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Alzheimer’s disease and age-dependent impair of microglia

Diggelen F. van (2011) Alzheimer’s disease and age-dependent impair of microglia. Bachelor's Thesis, Biology.

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Alzheimer’s disease (AD) is a severe neurodegenerative disease. It is characterized by senile plaques, neurofibrillary tangles and neuroinflammation. Senile plaques are extracellular deposits of β-amyloid (Aβ) and neurofibrillary tangles are intracellular aggregates of hyperphosphorylated tau. Although the mechanism is unknown, it is believed that these characteristics lead to neurodegeneration. Despite many years of research, there is still no cure available for this disease. The current treatments have limited efficacy and are also associated with many side-effects. Epidemiological studies suggested that anti-inflammatory drugs could have a protective role for AD development. These findings suggested that neuroinflammation plays an important role in AD pathology, but the mechanism is unknown. Neuroinflammation is mainly associated with microglial activation. In AD microglia are activated in response to Aβ exposure. Activated microglia try to clear Aβ by phagocytose and degrading enzymes. Besides the neuroprotective properties, activated microglia also have neurotoxic effects. Activated microglia release pro-inflammatory cytokines, complement proteins, ROS and NO, all of which can contribute to neurodegeneration when the microglial activation is persistent. Aging is the main risk for AD and this might be due to microglial senescence. Microglial senescence is characterized by morphological and functional changes. Aging microglia are becoming less sufficient in Aβ clearance and hyperactive in their pro-inflammatory cytokine release. Therefore, aged microglia decrease their protective and increase their harmful properties. Although this microglial senescence is a characteristic of normal brain aging, it is exacerbated in AD. This increased microglial function impairment is able to enhance the severity and chronicity of AD pathology. Studies showed that Aβ, which is increased in AD, is able to deteriorate and accelerate microglial senescence. Thus age-dependent microglial impairment is probably not the cause of AD, but it can play a major role in the progression of this disease. Inhibition of microglial senescence could thereby serve as a new target for AD treatment.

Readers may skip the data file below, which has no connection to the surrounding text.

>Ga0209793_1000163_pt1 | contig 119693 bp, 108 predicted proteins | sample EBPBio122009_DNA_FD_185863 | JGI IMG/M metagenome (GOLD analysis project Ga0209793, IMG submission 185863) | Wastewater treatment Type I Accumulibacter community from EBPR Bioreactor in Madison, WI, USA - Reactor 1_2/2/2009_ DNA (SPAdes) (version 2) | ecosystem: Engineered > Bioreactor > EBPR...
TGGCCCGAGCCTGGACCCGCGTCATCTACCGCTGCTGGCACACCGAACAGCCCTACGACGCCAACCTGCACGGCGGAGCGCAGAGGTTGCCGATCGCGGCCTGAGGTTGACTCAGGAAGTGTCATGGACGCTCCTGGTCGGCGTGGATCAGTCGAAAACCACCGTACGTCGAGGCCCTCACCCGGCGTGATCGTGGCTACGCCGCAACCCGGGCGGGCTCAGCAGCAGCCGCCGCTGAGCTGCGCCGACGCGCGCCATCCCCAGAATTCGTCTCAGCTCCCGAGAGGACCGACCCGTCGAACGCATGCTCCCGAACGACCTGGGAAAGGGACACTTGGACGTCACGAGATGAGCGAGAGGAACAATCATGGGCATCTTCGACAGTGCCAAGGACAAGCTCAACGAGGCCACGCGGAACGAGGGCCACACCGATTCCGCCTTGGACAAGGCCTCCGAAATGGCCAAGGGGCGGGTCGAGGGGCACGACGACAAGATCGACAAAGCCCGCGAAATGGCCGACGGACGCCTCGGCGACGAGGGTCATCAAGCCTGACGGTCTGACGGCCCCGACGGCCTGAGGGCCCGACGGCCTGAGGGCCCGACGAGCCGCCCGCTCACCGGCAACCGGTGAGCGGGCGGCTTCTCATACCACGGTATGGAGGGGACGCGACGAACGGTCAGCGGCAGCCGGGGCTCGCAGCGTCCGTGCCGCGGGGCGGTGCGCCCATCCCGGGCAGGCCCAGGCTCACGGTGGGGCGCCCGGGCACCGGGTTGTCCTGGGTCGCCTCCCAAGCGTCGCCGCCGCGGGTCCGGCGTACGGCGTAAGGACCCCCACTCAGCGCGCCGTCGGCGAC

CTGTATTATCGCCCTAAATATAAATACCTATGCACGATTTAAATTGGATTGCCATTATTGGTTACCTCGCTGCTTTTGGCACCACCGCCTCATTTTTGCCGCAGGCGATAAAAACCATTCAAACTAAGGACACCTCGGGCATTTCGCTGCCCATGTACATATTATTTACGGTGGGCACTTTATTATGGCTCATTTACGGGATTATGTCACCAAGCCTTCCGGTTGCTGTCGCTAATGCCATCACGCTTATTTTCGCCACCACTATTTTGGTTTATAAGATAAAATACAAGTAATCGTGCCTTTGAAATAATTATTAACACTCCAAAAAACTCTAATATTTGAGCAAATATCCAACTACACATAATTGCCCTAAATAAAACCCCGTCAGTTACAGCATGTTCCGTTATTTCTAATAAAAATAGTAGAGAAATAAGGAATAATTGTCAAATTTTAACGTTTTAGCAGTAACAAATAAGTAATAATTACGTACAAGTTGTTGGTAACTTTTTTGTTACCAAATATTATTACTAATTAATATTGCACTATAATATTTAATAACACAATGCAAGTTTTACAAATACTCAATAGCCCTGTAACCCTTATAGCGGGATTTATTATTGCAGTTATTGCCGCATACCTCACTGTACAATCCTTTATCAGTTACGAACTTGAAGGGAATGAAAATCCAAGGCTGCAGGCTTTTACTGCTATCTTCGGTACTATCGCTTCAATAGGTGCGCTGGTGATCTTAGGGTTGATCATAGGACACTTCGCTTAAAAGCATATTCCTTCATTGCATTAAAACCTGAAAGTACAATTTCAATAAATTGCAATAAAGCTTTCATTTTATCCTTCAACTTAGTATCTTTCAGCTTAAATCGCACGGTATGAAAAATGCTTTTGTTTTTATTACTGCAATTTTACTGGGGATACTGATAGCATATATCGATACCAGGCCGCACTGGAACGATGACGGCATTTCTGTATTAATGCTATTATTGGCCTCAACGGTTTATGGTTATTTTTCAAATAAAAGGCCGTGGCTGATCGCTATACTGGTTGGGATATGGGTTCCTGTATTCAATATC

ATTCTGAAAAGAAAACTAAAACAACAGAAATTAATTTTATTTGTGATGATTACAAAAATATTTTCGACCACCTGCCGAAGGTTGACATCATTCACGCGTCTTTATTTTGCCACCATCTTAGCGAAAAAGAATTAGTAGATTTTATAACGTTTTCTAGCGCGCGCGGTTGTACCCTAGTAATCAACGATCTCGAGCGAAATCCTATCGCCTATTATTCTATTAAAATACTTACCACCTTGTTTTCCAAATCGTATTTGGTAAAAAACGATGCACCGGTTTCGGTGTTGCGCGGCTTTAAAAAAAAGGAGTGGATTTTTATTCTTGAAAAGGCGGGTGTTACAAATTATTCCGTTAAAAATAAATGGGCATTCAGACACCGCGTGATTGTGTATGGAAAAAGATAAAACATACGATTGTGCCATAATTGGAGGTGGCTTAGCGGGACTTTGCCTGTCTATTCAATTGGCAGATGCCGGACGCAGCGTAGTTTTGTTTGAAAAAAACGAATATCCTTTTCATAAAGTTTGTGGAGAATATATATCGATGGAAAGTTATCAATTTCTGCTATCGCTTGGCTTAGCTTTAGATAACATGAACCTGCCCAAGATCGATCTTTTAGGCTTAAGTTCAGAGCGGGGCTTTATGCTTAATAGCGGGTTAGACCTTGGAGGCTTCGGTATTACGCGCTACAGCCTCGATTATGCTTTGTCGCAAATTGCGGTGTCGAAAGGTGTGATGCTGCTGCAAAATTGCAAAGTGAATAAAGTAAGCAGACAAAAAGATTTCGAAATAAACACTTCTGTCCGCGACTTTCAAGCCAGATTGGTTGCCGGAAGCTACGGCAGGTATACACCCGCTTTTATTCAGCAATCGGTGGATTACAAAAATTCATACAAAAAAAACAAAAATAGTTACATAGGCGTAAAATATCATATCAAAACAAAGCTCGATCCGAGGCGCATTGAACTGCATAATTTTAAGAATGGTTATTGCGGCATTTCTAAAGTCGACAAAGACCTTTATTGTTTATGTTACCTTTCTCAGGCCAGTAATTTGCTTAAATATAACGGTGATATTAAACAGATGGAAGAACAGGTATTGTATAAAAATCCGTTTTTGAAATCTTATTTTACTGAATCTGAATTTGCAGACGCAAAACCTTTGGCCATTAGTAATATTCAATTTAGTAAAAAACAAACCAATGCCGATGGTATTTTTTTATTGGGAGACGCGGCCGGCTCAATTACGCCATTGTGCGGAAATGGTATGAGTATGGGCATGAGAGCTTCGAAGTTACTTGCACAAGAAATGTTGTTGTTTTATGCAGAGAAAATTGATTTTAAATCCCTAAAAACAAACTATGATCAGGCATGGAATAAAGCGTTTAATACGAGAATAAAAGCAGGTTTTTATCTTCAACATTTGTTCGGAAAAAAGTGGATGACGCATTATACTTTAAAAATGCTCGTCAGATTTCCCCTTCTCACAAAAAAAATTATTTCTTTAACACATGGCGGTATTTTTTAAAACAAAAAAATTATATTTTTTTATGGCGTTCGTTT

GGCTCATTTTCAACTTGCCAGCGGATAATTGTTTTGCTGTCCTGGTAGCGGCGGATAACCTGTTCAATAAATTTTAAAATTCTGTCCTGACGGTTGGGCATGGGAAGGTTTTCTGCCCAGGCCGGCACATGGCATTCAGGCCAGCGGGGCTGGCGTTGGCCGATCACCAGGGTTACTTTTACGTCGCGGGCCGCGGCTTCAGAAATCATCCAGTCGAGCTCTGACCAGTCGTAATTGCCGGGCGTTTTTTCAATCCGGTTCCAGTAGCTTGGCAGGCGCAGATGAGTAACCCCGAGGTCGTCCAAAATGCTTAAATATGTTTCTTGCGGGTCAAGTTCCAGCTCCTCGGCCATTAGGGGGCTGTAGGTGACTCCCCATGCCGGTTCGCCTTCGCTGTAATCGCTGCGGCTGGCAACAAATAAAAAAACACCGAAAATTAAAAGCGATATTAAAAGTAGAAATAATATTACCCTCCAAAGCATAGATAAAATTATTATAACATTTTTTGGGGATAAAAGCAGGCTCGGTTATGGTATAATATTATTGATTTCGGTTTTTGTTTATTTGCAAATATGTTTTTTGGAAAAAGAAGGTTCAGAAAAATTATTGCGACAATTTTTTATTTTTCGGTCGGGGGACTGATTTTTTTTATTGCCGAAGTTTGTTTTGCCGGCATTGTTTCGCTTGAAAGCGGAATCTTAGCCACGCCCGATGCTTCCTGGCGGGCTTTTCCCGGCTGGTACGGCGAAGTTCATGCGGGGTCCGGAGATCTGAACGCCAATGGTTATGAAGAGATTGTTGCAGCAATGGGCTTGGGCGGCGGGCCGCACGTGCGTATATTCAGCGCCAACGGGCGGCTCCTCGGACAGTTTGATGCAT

Item Type: Thesis (Bachelor's Thesis)
Degree programme: Biology
Thesis type: Bachelor's Thesis
Language: English
Date Deposited: 15 Feb 2018 07:45
Last Modified: 15 Feb 2018 07:45

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